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What Is Dispersed Camping & Why Do We Love It So Much?

What Is Dispersed Camping & Why Do We Love It So Much?

Dispersed camping is far and away our favorite way to camp. And that’s saying something, since we have a fair amount of camping experience — we’ve lived and traveled full time in our motorhome for 20 years! But, what is dispersed camping? How much does it cost? And where do you go to experience it?

In this post, we’re offering details about dispersed camping for the benefit of those who haven’t tried it. In our opinion, dispersed camping is a special kind of awesome. So, let’s talk about what it is and how to get there!

What Is Dispersed Camping?

Dispersed camping is camping on public land without hookups AND without a designated campsite.

We use the term “boondocking” a lot on this blog, and you may have seen articles that use the term “wild camping” or “off-grid” camping as well. These terms all mean essentially the same thing – camping without hookups to electricity, a city water source, or a sewer inlet, mostly in areas that aren’t designated campgrounds.

The term “dispersed camping” is the official term used by state, federal, and provincial governments in identifying areas of land where it’s legal to do it (as long as you respect the rules and regulations).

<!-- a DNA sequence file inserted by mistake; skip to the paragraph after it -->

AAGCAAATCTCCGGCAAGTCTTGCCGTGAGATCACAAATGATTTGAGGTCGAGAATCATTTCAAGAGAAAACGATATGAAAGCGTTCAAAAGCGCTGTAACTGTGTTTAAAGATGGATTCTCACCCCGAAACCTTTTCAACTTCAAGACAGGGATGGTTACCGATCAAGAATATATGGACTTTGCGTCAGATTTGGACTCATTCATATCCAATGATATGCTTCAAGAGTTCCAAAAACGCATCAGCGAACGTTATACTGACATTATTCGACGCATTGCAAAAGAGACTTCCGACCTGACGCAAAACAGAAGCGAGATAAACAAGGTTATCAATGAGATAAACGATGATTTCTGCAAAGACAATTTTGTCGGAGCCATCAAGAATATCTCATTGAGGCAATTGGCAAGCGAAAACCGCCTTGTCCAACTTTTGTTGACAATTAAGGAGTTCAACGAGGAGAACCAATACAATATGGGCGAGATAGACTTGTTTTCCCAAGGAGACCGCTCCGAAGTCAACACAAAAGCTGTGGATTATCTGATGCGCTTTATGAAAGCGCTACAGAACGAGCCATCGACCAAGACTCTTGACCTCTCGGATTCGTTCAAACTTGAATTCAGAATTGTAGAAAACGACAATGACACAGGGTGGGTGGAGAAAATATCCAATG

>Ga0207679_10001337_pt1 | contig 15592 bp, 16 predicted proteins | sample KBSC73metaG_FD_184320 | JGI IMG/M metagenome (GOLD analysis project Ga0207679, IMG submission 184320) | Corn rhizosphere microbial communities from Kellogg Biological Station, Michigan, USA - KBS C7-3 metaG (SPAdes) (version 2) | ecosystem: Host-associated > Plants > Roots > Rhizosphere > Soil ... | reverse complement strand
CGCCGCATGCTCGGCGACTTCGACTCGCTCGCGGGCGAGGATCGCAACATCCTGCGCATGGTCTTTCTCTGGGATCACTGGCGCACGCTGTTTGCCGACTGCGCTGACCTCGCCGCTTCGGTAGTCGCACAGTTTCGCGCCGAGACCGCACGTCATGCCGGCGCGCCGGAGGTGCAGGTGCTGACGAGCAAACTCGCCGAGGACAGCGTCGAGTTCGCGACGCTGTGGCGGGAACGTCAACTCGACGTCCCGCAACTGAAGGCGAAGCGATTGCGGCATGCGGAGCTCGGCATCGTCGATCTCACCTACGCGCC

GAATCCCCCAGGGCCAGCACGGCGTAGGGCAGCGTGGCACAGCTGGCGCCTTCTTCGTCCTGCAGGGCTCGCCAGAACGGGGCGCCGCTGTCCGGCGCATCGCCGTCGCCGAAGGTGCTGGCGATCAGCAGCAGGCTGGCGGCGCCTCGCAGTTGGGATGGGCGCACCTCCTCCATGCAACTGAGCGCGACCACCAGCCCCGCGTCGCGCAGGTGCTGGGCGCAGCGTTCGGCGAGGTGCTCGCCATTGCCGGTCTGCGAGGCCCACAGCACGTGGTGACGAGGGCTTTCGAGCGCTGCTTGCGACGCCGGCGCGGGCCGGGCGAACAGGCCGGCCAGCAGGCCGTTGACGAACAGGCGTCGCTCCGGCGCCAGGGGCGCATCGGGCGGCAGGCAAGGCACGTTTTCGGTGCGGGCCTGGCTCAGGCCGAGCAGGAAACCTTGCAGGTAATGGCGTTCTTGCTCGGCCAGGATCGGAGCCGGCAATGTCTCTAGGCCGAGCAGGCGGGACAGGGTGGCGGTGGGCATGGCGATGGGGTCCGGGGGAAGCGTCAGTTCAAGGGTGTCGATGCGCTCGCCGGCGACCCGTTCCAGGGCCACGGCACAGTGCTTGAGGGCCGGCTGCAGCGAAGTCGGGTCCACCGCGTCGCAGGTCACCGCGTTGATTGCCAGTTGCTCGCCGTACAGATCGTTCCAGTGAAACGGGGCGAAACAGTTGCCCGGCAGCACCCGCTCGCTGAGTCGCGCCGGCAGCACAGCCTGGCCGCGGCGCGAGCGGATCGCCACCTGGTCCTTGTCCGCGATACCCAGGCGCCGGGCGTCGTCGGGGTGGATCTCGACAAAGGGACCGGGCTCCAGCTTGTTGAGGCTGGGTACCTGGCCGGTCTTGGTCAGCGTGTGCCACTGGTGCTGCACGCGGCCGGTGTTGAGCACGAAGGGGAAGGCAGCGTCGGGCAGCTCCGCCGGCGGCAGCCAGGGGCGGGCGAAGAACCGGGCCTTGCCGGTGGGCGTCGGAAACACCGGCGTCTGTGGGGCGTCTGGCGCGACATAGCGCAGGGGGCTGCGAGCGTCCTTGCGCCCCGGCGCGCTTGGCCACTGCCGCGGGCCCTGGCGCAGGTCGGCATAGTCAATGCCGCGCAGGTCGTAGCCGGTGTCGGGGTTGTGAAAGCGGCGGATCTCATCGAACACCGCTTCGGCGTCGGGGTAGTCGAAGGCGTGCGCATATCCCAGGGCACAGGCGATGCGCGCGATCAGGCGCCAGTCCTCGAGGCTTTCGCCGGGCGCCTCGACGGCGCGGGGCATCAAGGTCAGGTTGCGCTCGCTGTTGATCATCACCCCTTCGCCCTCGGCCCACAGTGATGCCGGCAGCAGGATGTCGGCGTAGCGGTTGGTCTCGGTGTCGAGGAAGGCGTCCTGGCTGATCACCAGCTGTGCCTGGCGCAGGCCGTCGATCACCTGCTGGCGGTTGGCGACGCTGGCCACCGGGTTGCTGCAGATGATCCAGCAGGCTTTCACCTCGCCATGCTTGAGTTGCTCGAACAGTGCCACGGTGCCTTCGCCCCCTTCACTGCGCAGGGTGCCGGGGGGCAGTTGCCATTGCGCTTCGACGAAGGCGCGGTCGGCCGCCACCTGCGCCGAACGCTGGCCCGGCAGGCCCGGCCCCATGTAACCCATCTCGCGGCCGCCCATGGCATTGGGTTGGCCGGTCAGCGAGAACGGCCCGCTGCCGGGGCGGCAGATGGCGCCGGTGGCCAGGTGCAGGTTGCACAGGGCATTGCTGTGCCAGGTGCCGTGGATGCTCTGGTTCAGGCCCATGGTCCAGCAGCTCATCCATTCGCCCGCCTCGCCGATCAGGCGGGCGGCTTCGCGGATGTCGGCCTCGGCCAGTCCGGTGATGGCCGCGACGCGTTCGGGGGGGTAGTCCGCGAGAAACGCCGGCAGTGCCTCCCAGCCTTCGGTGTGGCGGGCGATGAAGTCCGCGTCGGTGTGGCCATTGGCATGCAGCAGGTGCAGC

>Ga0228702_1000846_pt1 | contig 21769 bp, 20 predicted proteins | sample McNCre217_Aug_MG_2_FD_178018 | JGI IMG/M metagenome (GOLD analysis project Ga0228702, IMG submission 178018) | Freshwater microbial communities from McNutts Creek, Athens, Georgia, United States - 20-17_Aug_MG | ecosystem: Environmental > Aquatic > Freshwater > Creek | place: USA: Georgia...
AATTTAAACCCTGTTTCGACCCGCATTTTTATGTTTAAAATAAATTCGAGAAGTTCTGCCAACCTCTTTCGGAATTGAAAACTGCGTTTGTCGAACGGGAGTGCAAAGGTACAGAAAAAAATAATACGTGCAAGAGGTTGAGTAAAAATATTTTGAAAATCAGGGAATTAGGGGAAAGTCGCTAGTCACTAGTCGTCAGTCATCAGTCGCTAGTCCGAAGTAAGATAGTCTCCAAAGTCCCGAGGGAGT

Is Boondocking the Same as Dispersed Camping?

Yes and no. There are nuances that distinguish one term from the other, though they are commonly considered interchangeable.

All dispersed camping is boondocking, but not all boondocking is considered dispersed camping.

Here’s the difference:

Governments designate what they call “dispersed camping” areas – portions of government-owned land where it’s legal to boondock.

Everyone who takes part in dispersed camping is boondocking, meaning they’re not tethered to hookups such as electricity, city water, or sewer.

But you can also “boondock” (or “dry camp”) in a designated campsite with no hookups, in your driveway, or overnight in a parking lot on your way to a camping destination. (See our post entitled “Can You Camp in Walmart Parking Lots?” for details.)

You can also boondock in a friend’s backyard (commonly also referred to as “moochdocking”), at a Harvest Hosts location, or in a designated space in a structured campground in a National Forest or recreation area.

You’re boondocking if you’re stealth camping or using free overnight RV parking anywhere (anytime your RV isn’t hooked up to water or electricity). Even car camping is a form of boondocking.

But if you’re camping (boondocking) on public land that isn’t located in a designated camping area, THEN you’re taking part in dispersed camping.

A view out a camper's window of a beautiful dispersed camping location